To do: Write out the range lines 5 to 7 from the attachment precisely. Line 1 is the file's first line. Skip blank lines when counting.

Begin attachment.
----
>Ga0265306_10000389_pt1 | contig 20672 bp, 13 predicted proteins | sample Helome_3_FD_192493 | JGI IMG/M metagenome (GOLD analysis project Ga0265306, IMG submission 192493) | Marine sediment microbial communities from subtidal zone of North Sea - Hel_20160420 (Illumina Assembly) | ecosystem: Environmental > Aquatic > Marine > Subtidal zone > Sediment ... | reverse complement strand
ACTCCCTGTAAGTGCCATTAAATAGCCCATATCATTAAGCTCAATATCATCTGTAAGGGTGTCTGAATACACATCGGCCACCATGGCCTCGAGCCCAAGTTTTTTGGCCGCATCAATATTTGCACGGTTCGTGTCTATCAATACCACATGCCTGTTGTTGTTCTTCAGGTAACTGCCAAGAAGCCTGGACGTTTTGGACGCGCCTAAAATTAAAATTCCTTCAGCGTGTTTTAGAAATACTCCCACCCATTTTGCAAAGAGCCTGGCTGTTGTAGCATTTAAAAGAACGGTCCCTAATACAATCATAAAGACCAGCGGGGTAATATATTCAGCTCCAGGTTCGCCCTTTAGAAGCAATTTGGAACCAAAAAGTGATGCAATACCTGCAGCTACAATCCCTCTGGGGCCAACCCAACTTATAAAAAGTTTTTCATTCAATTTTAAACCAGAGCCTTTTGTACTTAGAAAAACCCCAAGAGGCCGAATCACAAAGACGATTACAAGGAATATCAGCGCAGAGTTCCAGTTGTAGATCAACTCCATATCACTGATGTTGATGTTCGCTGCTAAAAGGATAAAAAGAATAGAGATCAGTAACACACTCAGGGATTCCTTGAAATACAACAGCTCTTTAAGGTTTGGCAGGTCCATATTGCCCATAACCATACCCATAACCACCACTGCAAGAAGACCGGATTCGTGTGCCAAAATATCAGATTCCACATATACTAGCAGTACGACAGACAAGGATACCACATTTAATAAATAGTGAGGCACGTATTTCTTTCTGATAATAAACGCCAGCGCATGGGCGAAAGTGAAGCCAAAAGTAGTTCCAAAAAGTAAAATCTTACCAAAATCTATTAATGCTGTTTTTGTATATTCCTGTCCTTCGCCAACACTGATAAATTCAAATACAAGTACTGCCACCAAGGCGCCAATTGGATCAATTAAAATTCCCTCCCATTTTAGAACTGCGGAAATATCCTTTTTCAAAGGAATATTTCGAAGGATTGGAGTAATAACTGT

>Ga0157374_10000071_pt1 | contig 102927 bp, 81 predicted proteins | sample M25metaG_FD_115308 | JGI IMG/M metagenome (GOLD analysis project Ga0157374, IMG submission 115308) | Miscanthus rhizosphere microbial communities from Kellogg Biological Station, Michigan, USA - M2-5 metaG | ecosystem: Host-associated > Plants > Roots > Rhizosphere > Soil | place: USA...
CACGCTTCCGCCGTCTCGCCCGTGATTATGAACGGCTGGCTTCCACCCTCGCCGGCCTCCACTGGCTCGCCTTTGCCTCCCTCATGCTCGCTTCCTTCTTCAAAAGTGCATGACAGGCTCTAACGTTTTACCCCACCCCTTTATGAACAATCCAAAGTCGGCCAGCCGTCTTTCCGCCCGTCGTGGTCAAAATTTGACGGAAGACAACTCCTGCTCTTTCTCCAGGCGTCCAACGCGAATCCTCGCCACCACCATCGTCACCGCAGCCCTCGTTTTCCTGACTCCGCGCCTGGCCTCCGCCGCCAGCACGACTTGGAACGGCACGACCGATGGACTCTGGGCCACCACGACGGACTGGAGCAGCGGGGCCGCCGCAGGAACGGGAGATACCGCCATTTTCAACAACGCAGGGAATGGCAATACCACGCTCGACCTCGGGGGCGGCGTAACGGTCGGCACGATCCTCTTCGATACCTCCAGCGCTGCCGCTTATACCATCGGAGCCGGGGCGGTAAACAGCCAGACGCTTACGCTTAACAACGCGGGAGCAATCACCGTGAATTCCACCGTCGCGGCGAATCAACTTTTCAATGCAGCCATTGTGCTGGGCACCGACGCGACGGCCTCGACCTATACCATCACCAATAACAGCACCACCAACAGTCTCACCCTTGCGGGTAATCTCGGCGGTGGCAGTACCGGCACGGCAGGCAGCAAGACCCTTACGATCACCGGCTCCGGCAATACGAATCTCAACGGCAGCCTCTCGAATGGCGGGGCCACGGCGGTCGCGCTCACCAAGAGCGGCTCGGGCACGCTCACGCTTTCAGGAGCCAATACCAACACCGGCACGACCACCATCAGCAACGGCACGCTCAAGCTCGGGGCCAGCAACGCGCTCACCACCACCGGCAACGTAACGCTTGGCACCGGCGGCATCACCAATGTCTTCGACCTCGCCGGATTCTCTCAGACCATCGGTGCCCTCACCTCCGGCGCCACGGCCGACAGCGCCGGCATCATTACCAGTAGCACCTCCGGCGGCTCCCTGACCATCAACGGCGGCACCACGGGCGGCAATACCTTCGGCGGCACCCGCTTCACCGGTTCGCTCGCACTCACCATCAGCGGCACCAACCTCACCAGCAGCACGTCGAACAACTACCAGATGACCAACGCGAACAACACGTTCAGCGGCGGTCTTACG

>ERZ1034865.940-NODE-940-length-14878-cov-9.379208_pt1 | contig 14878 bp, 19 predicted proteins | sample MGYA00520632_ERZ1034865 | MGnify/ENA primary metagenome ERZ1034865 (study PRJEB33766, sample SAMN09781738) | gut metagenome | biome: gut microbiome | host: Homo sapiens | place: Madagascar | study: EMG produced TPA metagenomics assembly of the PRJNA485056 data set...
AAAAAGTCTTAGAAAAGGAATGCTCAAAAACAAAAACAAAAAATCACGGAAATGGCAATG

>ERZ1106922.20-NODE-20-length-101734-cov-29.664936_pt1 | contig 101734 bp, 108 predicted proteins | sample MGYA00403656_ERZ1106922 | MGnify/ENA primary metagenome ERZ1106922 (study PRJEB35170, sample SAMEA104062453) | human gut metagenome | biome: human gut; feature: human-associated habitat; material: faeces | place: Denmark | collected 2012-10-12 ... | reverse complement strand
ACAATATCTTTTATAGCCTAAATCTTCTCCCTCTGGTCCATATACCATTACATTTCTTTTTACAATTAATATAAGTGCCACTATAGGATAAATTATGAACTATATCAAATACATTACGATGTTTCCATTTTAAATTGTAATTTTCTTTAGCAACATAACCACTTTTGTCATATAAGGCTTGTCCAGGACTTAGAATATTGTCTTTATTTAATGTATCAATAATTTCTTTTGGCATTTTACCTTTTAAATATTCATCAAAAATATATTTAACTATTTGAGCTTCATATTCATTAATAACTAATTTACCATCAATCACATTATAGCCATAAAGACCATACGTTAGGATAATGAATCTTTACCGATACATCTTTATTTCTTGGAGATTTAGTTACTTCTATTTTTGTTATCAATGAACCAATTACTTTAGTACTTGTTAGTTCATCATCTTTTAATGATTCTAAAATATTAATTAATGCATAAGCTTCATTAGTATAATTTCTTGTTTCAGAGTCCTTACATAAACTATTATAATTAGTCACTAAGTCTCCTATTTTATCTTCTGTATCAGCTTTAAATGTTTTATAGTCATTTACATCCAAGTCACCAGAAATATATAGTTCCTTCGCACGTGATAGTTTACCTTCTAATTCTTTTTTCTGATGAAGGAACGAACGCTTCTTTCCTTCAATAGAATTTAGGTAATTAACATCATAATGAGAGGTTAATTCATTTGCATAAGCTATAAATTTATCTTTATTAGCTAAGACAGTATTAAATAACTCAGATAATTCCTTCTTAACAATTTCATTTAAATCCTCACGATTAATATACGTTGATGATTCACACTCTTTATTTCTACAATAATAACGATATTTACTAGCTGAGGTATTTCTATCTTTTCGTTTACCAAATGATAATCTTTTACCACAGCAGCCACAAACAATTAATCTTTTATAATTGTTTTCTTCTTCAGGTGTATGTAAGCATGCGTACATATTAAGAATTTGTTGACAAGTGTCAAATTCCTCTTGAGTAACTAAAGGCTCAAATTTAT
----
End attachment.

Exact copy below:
>ERZ1034865.940-NODE-940-length-14878-cov-9.379208_pt1 | contig 14878 bp, 19 predicted proteins | sample MGYA00520632_ERZ1034865 | MGnify/ENA primary metagenome ERZ1034865 (study PRJEB33766, sample SAMN09781738) | gut metagenome | biome: gut microbiome | host: Homo sapiens | place: Madagascar | study: EMG produced TPA metagenomics assembly of the PRJNA485056 data set...
AAAAAGTCTTAGAAAAGGAATGCTCAAAAACAAAAACAAAAAATCACGGAAATGGCAATG

>ERZ1106922.20-NODE-20-length-101734-cov-29.664936_pt1 | contig 101734 bp, 108 predicted proteins | sample MGYA00403656_ERZ1106922 | MGnify/ENA primary metagenome ERZ1106922 (study PRJEB35170, sample SAMEA104062453) | human gut metagenome | biome: human gut; feature: human-associated habitat; material: faeces | place: Denmark | collected 2012-10-12 ... | reverse complement strand